Bradley had two second-place finishes in 2013. The first occurred in May at the HP Byron Nelson Championship where he shot a course-record 60 at the TPC Four Seasons in the first round. Bradley had a one-shot lead going into the final round but was overtaken by Sang-Moon Bae. In August, Bradley finished second again, this time by seven strokes, to Tiger Woods at the WGC-Bridgestone Invitational at Firestone. For the season Bradley had seven top-tens and finished 11th on the PGA Tour's money list. Following the season, Bradley was a member of the winning United States team at the Presidents Cup played at Muirfield Village in Ohio.
Bradley's highest finish in 2014 was a second place at the Arnold Palmer Invitational at Bay Hill. Adam Scott faltered during Sunday's final round but it was Matt Every rather than Bradley who won a come-from-behind victory. For the season Bradley had six top-tens and finished 28th on the PGA Tour's money list. Following the season, Bradley was a captain's pick for the Ryder Cup played in Scotland.
In 2015 Bradley had his worst season since joining the PGA Tour. Playing 24 events Bradley only had three top-tens and finished 64th on the PGA Tour's money list. For the first time in four years Bradley did not represent the United States in a year-end international competition.
These were two down years for Bradley. He didn't win a tournament and finished 114 and 51 on the PGA Tour money list.
Bradley's aunt is former LPGA player and World Golf Hall of Fame member Pat Bradley. As a child he attended some of her tournaments and he has called her an inspiration. He is a fan of Boston Red Sox baseball, Boston Celtics basketball, New England Patriots football and Boston Bruins hockey, and has said his dream golf foursome includes his father, Ben Hogan, and Tom Brady. Bradley considers frequent practice-round partner Phil Mickelson a mentor, and he credits Mickelson for helping him win the 2011 PGA Championship. Bradley is also close friends with Jason Dufner and was one of the first to personally congratulate him after his victory in the 2013 PGA Championship.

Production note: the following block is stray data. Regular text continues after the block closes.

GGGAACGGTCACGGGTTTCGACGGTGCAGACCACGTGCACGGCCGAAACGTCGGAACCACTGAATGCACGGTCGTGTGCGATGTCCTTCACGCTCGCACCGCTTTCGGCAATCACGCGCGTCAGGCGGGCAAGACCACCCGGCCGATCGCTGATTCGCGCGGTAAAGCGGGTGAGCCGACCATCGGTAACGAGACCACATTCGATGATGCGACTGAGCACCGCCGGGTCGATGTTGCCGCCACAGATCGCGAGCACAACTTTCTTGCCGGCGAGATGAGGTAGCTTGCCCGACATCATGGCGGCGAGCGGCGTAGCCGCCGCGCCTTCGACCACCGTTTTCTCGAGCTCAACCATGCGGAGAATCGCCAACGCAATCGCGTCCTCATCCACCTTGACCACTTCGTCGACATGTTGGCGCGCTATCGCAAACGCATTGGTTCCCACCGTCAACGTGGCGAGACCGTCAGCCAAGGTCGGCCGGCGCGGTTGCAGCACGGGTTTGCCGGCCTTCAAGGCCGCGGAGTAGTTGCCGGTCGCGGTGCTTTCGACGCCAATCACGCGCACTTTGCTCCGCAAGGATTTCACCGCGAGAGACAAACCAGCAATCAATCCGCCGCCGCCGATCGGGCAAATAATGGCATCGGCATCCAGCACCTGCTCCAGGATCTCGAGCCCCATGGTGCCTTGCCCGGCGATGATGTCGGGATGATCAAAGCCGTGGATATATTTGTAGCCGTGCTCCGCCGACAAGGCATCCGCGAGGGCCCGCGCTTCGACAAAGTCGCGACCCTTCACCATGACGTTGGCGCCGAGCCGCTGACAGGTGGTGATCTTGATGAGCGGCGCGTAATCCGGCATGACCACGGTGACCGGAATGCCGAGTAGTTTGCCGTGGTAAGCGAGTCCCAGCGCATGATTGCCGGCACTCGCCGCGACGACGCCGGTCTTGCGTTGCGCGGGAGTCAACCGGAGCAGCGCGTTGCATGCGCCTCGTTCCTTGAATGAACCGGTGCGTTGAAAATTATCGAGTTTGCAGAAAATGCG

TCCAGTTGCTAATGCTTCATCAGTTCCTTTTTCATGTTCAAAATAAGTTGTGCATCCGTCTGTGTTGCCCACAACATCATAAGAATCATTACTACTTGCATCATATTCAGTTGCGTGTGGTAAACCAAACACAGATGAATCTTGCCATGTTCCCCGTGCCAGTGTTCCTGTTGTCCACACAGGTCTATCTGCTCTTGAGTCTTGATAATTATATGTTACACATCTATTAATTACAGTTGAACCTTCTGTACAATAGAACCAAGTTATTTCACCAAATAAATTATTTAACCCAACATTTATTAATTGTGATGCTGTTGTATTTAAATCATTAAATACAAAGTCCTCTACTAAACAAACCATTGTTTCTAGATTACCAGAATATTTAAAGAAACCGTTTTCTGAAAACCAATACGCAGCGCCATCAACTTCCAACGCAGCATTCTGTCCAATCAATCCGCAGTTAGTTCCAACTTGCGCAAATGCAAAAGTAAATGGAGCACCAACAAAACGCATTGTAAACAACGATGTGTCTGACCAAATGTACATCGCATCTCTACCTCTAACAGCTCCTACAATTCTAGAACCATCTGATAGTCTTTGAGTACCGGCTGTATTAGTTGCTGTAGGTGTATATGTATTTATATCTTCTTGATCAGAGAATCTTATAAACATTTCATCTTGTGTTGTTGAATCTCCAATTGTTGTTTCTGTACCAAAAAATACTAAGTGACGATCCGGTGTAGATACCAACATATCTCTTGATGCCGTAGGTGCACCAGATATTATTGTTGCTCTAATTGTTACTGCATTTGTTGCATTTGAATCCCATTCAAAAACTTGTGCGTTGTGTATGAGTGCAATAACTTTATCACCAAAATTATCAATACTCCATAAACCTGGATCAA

Professional wins (10)
PGA Tour wins (4)
|Major championships (1)|
|World Golf Championships (1)|
|FedEx Cup playoff events (1)|
|Other PGA Tour (1)|
|No.||Date||Tournament||Winning score||Margin of
|1||May 29, 2011||HP Byron Nelson Championship||−3 (66-71-72-68=277)||Playoff||Ryan Palmer|
|2||Aug 14, 2011||PGA Championship||−8 (71-64-69-68=272)||Playoff||Jason Dufner|
|3||Aug 5, 2012||WGC-Bridgestone Invitational||−13 (67-69-67-64=267)||1 stroke||Jim Furyk, Steve Stricker|
|4||Sep 10, 2018||BMW Championship||−20 (66-64-66-64=260)||Playoff||Justin Rose|
PGA Tour playoff record (3–1)
|1||2011||HP Byron Nelson Championship||Ryan Palmer||Won with par on first extra hole|
|2||2011||PGA Championship||Jason Dufner||Won three-hole aggregate playoff;|
Bradley: −1 (3-3-4=10),
Dufner: E (4-4-3=11)
|3||2012||Northern Trust Open||Bill Haas, Phil Mickelson||Haas won with birdie on second extra hole|
|4||2018||BMW Championship||Justin Rose||Won with par on first extra hole|
NGA Hooters Tour wins (2)
- 2008 Southern Dunes
- 2009 Texas Honing Open
Other wins (4)
|No.||Date||Tournament||Winning score||Margin of
|1||Oct 19, 2011||PGA Grand Slam of Golf||−4 (67-71=138)||1 stroke||Charl Schwartzel|
|2||Dec 11, 2011||Franklin Templeton Shootout
(with Brendan Steele)
|−32 (63-62-59=184)||3 strokes|| Mark Calcavecchia and Nick Price,|
Rory Sabbatini and Jhonattan Vegas
|3||Jul 1, 2015||CVS Health Charity Classic
(with Jon Curran)
|−21 (61-60=121)||2 strokes||Harris English and Lexi Thompson|
|4||Jun 29, 2016||CVS Health Charity Classic (2)
(with Jon Curran)
|−18 (63-61=124)||Playoff||Billy Andrade and Bill Haas|
Other playoff record (1–0)
|1||2016||CVS Health Charity Classic
(with Jon Curran)
|Billy Andrade and Bill Haas||Won with birdie on first extra hole|
|Year||Championship||54 holes||Winning score||Margin||Runner-up|
|2011||PGA Championship||1 shot deficit||−8 (71-64-69-68=272)||Playoff1||Jason Dufner|
1Defeated Jason Dufner in a three-hole playoff: Bradley (3-3-4=10), Dufner (4-4-3=11).
Results not in chronological order in 2020.
|The Open Championship||T34||T15||T19||CUT||T18||79|
|The Open Championship||CUT||NT|
CUT = missed the half-way cut
"T" = tied
NT = No tournament due to COVID-19 pandemic
|The Open Championship||0||0||0||0||0||3||7||5|
- Most consecutive cuts made – 6 (2011 PGA – 2013 Masters)
- Longest streak of top-10s – 1 (three times)
Results in The Players Championship
|The Players Championship||72||T35||CUT||CUT||CUT||T35||T60||T7||T16||C||T29|
CUT = missed the halfway cut
"T" indicates a tie for a place
C = Canceled after the first round due to the COVID-19 pandemic
World Golf Championships
|Year||Championship||54 holes||Winning score||Margin||Runners-up|
|2012||WGC-Bridgestone Invitational||4 shot deficit||−13 (67-69-67-64=267)||1 stroke||Jim Furyk, Steve Stricker|
Results not in chronological order prior to 2015.
1Cancelled due to COVID-19 pandemic
QF, R16, R32, R64 = Round in which player lost in match play
NT = No tournament
"T" = Tied
PGA Tour career summary
|Season||Wins (Majors)||Earnings (US$)||Rank|
* As of the 2020 season.
U.S. national team appearances
- Ryder Cup: 2012, 2014
- Presidents Cup: 2013 (winners)
- CVS Health Charity Classic: 2017 (winners), 2018 (winners), 2019 (winners)
- "2010 Nationwide Tour Media Guide" (PDF). PGA Tour. pp. 2–9. Archived from the original (PDF) on September 29, 2010. Retrieved June 21, 2012.